Community Health Workers Impact Health of Uninsured

Community health workers serve to bridge the gap between health care providers and populations in need of care. They are a trusted member and have an understanding of the community they serve. As a link between the patient and the health or social service agencies, community health workers strive to improve health outcomes, access to services and quality of care.

The use of community health workers is a relatively new trend for the health care community in Kansas City. The Kansas City CARE Clinic is proud to have been one of the lead agencies to employ this model locally, and in the two years we have been using community health workers, we have expanded from three part-time employees to six full-time employees.

Our Care Coordination Program works in collaboration with Swope Health Services, Johnson County Health Partnership Clinic, and Saint Luke’s Health System to identify patients who need help navigating the health care system. We help patients who are uninsured, and using the emergency room as their primary care physician. We link them to a primary care provider in the community, then we have a longer-term community health program that works with patients intensively on barriers to their medical care, and finally we offer long-term diabetes education through our community health worker who specializes in diabetes care.

Community health workers not only become a trusted member of a patient’s life, but they impact the medical and social barriers that many of these patients have been dealing with for years. Here are two real-life examples of the impact of the community health workers on our community:

In October 2012, we worked with a patient who had been using the emergency room for routine medical care rather than out of necessity. He was unaware there were local options for affordable health care. With our help, this patient was successful in finding a doctor to replace the emergency room.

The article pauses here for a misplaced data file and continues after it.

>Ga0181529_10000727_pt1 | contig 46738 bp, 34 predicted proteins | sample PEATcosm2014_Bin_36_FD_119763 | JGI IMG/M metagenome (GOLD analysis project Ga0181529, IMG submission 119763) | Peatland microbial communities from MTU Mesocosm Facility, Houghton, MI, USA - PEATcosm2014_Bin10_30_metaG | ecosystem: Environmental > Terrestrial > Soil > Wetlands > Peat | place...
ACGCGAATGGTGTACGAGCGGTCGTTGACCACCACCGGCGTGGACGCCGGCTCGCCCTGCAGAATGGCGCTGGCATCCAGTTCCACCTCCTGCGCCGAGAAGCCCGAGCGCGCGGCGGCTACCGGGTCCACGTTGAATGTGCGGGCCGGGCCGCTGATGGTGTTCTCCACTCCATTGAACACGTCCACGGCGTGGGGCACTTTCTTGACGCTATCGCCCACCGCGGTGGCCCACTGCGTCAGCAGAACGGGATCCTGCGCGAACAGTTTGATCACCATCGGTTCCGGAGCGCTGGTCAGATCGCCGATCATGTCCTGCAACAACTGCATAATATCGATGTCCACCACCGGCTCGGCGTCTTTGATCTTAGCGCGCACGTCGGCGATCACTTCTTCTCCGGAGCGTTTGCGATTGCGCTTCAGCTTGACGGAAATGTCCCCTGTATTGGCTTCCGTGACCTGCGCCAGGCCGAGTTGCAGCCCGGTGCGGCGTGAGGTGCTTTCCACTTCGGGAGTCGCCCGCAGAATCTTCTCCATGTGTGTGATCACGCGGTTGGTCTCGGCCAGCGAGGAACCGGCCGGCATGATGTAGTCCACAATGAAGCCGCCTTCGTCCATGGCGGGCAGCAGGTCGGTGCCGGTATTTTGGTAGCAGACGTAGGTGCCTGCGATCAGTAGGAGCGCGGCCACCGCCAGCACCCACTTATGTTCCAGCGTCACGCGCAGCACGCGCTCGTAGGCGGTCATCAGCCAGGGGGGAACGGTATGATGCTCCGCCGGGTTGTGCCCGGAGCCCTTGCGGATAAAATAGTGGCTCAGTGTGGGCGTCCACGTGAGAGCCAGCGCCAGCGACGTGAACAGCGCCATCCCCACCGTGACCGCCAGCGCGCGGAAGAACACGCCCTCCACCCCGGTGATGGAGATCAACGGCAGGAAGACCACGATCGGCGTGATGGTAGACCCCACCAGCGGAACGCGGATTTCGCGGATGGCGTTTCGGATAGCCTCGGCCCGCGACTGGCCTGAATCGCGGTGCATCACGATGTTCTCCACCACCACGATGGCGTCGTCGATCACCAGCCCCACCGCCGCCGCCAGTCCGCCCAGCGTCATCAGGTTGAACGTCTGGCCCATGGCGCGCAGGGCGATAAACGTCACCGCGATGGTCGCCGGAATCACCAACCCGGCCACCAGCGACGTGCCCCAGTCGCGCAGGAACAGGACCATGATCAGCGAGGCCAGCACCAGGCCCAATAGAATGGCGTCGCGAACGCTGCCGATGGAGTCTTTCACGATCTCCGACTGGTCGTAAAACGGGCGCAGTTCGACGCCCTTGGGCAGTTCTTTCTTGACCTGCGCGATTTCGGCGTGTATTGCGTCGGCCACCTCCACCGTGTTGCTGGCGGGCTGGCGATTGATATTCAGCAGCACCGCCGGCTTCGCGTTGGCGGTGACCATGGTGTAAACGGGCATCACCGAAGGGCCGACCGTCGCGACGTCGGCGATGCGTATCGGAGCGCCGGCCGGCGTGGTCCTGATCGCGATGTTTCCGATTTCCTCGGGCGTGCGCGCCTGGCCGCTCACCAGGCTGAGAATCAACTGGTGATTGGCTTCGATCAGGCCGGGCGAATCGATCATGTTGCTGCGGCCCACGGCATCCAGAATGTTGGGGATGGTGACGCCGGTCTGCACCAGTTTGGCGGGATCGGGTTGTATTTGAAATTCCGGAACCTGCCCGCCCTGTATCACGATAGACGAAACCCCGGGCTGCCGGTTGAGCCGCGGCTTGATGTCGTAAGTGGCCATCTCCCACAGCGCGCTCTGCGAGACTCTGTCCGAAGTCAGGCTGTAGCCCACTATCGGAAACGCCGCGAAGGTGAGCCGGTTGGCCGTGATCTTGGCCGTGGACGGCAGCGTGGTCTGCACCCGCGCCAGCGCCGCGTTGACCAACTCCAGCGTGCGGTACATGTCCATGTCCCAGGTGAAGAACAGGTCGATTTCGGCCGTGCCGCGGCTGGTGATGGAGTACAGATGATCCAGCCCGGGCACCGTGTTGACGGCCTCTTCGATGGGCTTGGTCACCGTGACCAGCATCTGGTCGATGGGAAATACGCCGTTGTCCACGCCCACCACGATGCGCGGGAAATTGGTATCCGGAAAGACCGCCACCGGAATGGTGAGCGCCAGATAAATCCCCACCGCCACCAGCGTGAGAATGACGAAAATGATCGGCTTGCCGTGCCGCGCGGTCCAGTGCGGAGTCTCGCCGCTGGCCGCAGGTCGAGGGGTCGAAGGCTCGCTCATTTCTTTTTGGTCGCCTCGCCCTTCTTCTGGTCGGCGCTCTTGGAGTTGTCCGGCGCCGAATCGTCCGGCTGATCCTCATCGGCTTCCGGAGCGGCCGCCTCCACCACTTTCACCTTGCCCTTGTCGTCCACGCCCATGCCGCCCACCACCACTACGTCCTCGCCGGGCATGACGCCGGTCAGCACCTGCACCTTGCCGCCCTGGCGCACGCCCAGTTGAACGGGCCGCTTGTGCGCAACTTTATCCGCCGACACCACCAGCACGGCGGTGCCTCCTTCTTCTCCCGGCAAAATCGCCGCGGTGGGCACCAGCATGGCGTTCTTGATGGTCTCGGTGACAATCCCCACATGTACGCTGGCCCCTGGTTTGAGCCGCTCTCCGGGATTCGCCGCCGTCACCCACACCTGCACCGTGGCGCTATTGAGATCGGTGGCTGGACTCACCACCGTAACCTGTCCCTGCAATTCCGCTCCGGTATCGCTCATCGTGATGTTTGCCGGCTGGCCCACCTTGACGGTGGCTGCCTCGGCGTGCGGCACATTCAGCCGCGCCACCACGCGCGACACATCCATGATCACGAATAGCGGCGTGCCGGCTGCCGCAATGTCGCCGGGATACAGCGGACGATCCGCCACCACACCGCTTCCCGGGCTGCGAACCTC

In the last year, we have also helped his brother and mother find primary care physicians to replace their emergency room usage. Both family members approached our organization after hearing of this man’s experience with a community health worker.

This family is Spanish-speaking, and without a community health worker to help them make a medical appointment, accompany them to that medical appointment and make sure they understood how to access care in the future, they might not have been successful finding a doctor for care. They now feel secure knowing where to go and are committed to not using the emergency room, unless it is a true emergency.

Our second example is of a patient who was originally admitted to the hospital and then transferred to care with one of our longer term community health workers. This patient was seen at Truman Medical Centers’ emergency department and transferred to Saint Luke’s Health System because of stroke-like symptoms. In addition to the sudden onset of meningitis, the patient had uncontrolled diabetes, hypertension and hyperlipidemia.

At patient’s first appointment following discharge, she was linked with a community health worker. The patient was scared of going into the appointment by herself and unsure of how to communicate with the medical provider. The community health worker attended the appointment with the patient. The patient was still recovering from the side effects of meningitis and had a hard time understanding the changes she needs to make to help control diabetes. The patient was relieved to have someone help recall her medical history and take notes for any upcoming appointments.

This community health worker has been meeting the patient in her home for weekly diabetes education. The patient’s family has started attending these sessions and she now has a network of people learning about her diabetes and helping her make changes.

With the help of her community health worker, the patient feels more confident in her medical situation, instead of overwhelmed.

The Kansas City CARE Clinic has been a leader in our city on using community health workers in innovate ways to impact health care. This model is gaining traction in our region, and is recognized across the country as a best practice to help patients obtain better health care, improve health outcomes and reduce costs to our partners and the community.

Health Care

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HCF's Local Health Buzz Blog aims to discuss health and health policy issues that impact the uninsured and underserved in our service area. To submit a blog, please contact HCF Communications Officers, Jennifer Sykes, at


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